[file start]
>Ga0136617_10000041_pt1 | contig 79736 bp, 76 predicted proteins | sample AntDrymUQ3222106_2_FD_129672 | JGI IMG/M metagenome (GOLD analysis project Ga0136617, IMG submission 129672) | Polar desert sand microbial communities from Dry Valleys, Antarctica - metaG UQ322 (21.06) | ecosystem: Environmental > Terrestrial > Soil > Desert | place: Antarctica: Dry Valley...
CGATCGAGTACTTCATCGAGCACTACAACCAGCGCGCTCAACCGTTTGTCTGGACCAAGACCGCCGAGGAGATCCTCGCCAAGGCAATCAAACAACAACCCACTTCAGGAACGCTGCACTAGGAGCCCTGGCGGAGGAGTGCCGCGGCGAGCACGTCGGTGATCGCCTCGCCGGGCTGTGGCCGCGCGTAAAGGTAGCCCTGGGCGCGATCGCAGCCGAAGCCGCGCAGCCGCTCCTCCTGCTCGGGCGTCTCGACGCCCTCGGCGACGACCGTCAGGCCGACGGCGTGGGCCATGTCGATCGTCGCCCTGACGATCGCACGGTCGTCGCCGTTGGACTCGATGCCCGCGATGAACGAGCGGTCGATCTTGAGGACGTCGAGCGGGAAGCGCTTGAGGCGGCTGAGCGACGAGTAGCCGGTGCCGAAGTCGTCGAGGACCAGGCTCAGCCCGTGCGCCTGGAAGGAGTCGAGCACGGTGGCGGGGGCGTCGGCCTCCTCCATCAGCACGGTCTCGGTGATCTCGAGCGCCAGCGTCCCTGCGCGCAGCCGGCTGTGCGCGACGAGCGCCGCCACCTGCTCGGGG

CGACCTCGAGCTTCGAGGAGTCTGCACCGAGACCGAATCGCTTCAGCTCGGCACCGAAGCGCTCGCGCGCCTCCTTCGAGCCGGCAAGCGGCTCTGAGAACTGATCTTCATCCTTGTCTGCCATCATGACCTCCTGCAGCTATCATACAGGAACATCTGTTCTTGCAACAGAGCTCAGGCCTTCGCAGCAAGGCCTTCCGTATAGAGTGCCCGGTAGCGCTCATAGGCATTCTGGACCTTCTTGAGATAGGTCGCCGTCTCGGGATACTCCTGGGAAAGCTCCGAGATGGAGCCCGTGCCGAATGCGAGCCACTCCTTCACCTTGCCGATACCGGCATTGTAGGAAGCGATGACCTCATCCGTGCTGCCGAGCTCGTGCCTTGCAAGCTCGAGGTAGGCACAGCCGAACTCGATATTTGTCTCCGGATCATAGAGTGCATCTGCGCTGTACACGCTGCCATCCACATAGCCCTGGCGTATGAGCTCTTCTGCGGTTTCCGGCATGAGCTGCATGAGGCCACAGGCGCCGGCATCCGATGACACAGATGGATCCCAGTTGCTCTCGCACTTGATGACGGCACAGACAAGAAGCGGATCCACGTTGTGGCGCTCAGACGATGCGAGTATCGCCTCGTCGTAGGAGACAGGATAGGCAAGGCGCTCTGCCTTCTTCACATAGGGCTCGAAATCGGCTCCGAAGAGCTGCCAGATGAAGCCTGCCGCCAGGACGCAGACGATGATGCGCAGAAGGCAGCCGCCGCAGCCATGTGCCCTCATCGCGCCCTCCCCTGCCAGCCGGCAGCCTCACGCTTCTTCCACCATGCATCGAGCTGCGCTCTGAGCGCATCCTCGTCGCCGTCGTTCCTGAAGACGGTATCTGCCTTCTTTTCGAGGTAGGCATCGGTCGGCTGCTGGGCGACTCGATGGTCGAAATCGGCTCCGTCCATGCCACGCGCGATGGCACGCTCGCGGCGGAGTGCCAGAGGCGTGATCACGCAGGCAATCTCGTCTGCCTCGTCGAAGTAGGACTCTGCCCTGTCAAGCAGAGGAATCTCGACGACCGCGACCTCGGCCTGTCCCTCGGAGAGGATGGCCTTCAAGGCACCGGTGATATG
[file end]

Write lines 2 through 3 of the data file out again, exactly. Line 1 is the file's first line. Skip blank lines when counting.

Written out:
CGATCGAGTACTTCATCGAGCACTACAACCAGCGCGCTCAACCGTTTGTCTGGACCAAGACCGCCGAGGAGATCCTCGCCAAGGCAATCAAACAACAACCCACTTCAGGAACGCTGCACTAGGAGCCCTGGCGGAGGAGTGCCGCGGCGAGCACGTCGGTGATCGCCTCGCCGGGCTGTGGCCGCGCGTAAAGGTAGCCCTGGGCGCGATCGCAGCCGAAGCCGCGCAGCCGCTCCTCCTGCTCGGGCGTCTCGACGCCCTCGGCGACGACCGTCAGGCCGACGGCGTGGGCCATGTCGATCGTCGCCCTGACGATCGCACGGTCGTCGCCGTTGGACTCGATGCCCGCGATGAACGAGCGGTCGATCTTGAGGACGTCGAGCGGGAAGCGCTTGAGGCGGCTGAGCGACGAGTAGCCGGTGCCGAAGTCGTCGAGGACCAGGCTCAGCCCGTGCGCCTGGAAGGAGTCGAGCACGGTGGCGGGGGCGTCGGCCTCCTCCATCAGCACGGTCTCGGTGATCTCGAGCGCCAGCGTCCCTGCGCGCAGCCGGCTGTGCGCGACGAGCGCCGCCACCTGCTCGGGG

CGACCTCGAGCTTCGAGGAGTCTGCACCGAGACCGAATCGCTTCAGCTCGGCACCGAAGCGCTCGCGCGCCTCCTTCGAGCCGGCAAGCGGCTCTGAGAACTGATCTTCATCCTTGTCTGCCATCATGACCTCCTGCAGCTATCATACAGGAACATCTGTTCTTGCAACAGAGCTCAGGCCTTCGCAGCAAGGCCTTCCGTATAGAGTGCCCGGTAGCGCTCATAGGCATTCTGGACCTTCTTGAGATAGGTCGCCGTCTCGGGATACTCCTGGGAAAGCTCCGAGATGGAGCCCGTGCCGAATGCGAGCCACTCCTTCACCTTGCCGATACCGGCATTGTAGGAAGCGATGACCTCATCCGTGCTGCCGAGCTCGTGCCTTGCAAGCTCGAGGTAGGCACAGCCGAACTCGATATTTGTCTCCGGATCATAGAGTGCATCTGCGCTGTACACGCTGCCATCCACATAGCCCTGGCGTATGAGCTCTTCTGCGGTTTCCGGCATGAGCTGCATGAGGCCACAGGCGCCGGCATCCGATGACACAGATGGATCCCAGTTGCTCTCGCACTTGATGACGGCACAGACAAGAAGCGGATCCACGTTGTGGCGCTCAGACGATGCGAGTATCGCCTCGTCGTAGGAGACAGGATAGGCAAGGCGCTCTGCCTTCTTCACATAGGGCTCGAAATCGGCTCCGAAGAGCTGCCAGATGAAGCCTGCCGCCAGGACGCAGACGATGATGCGCAGAAGGCAGCCGCCGCAGCCATGTGCCCTCATCGCGCCCTCCCCTGCCAGCCGGCAGCCTCACGCTTCTTCCACCATGCATCGAGCTGCGCTCTGAGCGCATCCTCGTCGCCGTCGTTCCTGAAGACGGTATCTGCCTTCTTTTCGAGGTAGGCATCGGTCGGCTGCTGGGCGACTCGATGGTCGAAATCGGCTCCGTCCATGCCACGCGCGATGGCACGCTCGCGGCGGAGTGCCAGAGGCGTGATCACGCAGGCAATCTCGTCTGCCTCGTCGAAGTAGGACTCTGCCCTGTCAAGCAGAGGAATCTCGACGACCGCGACCTCGGCCTGTCCCTCGGAGAGGATGGCCTTCAAGGCACCGGTGATATG